Boxing has been slowly dieing for a long time now, the UFC didn’t cause it but they certainly are accelerating it, so I can’t blame Mayweather for being defensive. But for him to say that he’d like to see Chuck Liddell beat a good heavyweight is funny all by itself. I’d like to see anybody beat a good heavyweight. I’d like to see Chuck Liddell try to beat a fire-breathing dragon too. In fact a dragon would probably be easier to find than a good heavyweight.

I’d like to see Chuck Liddell box against a heavyweight too. It would be interesting to see how his punch looks in a bigger glove. Liddell is a guy that it took me a long time to come around to. Other fighters in the UFC like Matt Hughes or Rich Franklin seemed more impressive, but Chuck just continues to knock guys out. I’ve seen him knock guys out going backward, and after seeing Randy Couture come out of retirement and take apart Tim Sylvia for the UFC Heavyweight championship, it makes what Chuck Liddell did to Couture at light heavyweight even more impressive. One thing is for sure, as UFC President Dana White said, Chuck would do a lot better against most heavyweights in a boxing match than any of them could do to him in the octagon. I’d like to see Mayweather square off with George St. Pierre in a boxing match too, these guys do take some punches in 4 oz. Gloves. But an MMA match between a UFC fighter and a boxer would probably be over very quickly.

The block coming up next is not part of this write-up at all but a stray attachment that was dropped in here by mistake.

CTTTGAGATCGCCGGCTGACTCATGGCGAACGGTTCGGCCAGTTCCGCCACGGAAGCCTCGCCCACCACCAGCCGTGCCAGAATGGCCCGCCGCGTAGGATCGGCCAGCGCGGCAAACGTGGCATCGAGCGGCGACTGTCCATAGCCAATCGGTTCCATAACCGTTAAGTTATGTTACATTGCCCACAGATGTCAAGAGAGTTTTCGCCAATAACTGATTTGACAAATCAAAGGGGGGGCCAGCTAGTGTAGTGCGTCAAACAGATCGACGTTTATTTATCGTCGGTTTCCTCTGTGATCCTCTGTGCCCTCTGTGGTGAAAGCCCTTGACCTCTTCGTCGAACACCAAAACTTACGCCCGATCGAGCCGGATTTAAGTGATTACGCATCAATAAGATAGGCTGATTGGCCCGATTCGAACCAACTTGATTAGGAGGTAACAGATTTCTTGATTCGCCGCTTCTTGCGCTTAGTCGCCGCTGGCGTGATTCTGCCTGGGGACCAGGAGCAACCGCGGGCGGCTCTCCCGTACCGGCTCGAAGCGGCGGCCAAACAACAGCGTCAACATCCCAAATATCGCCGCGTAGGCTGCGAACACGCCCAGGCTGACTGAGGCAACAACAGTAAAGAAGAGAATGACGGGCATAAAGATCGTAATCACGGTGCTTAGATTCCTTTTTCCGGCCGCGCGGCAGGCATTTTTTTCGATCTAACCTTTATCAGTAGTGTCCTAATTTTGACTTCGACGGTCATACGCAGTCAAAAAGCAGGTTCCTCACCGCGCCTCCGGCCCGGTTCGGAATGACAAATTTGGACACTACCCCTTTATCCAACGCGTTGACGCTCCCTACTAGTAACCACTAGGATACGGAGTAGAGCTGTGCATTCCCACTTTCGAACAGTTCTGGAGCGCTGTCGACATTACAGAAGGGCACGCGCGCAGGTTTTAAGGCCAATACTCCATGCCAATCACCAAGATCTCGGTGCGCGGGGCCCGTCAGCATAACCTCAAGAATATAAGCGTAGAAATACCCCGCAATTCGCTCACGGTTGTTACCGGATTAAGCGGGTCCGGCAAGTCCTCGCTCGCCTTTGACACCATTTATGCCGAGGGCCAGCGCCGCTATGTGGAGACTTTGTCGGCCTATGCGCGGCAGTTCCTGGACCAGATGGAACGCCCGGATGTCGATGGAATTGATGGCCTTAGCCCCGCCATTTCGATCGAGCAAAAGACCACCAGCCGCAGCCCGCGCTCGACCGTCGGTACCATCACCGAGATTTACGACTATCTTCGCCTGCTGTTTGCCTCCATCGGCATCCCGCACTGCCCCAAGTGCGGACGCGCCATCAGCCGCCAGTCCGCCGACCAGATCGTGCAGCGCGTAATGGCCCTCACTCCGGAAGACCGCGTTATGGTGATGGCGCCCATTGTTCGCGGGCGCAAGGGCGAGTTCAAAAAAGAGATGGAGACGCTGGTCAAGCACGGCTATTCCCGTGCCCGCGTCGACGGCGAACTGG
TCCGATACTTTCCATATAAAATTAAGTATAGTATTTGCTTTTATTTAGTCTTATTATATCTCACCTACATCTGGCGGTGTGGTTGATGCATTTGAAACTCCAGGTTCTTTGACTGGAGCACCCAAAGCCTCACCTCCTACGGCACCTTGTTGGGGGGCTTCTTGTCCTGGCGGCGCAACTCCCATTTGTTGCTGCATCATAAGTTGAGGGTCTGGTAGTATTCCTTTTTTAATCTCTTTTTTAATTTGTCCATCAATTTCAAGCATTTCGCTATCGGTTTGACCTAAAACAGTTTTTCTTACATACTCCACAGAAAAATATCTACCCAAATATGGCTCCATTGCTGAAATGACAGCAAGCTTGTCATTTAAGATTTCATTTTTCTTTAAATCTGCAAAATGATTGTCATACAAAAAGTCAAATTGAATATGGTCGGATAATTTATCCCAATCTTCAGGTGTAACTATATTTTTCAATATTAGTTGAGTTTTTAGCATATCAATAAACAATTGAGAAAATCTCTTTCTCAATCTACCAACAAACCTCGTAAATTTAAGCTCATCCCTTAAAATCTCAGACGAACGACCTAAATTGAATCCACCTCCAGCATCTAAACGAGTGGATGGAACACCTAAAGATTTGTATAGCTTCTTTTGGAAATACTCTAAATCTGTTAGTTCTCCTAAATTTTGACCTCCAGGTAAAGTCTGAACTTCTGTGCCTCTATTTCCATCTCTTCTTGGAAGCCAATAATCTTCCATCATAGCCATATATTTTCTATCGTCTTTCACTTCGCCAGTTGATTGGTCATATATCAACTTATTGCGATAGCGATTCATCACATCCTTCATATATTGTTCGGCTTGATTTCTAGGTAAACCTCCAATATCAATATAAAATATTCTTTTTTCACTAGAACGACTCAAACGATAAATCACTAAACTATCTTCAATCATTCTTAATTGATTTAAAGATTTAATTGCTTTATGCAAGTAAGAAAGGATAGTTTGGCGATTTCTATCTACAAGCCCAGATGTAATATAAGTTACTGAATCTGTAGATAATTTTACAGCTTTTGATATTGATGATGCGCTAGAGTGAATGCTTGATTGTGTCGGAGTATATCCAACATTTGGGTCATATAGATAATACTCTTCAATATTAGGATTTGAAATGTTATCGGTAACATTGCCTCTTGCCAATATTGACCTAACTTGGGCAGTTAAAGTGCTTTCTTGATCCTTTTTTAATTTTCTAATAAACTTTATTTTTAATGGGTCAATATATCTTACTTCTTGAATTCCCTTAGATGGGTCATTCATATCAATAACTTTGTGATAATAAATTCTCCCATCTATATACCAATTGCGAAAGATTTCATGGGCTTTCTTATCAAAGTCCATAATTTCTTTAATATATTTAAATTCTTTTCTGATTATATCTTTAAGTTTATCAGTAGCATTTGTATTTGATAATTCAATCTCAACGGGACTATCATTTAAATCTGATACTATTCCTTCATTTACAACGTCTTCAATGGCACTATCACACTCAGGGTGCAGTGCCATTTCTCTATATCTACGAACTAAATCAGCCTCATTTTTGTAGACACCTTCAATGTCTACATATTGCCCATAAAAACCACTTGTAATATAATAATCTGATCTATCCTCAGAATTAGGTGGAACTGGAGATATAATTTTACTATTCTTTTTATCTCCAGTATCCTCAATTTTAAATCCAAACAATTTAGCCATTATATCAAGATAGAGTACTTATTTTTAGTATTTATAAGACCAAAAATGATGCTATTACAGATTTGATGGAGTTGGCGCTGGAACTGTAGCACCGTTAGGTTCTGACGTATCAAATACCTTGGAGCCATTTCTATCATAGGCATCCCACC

Boxing is still the sweet science, and I’ll always watch. My wife will force me to watch it if I didn’t want to anyway, seriously. But with the UFC’s recent acquisition of their biggest rival, and the new crop of talent being infused through the buyout as well as the talent being discovered on the reality show, they may already have boxing in the rearview mirror. The UFC providing a single sanctioning body insures that fans will continue to get the matches that they want to see, and the nature of the sport will keep it interesting because upsets are likely when different styles collide and one fighter imposes his “bread and butter” on another. Whereas boxing has become boring, devoid of talent, in most cases predictable, in some cases downright shady, and most of the time it takes years before fans get to see the fights that they really want to see.

I’d say Mayweather has lots reasons to be defensive, but going on the offense this week was misguided at best. What he did was draw additional attention to an opponent that is already beating him everywhere that it counts. He certainly got himself some much needed publicity, but may have taken on more than he can handle at this point. After all, he at least insinuated that his company, Mayweather promotions could produce a good heavyweight. That’s going to be a tall task all by itself.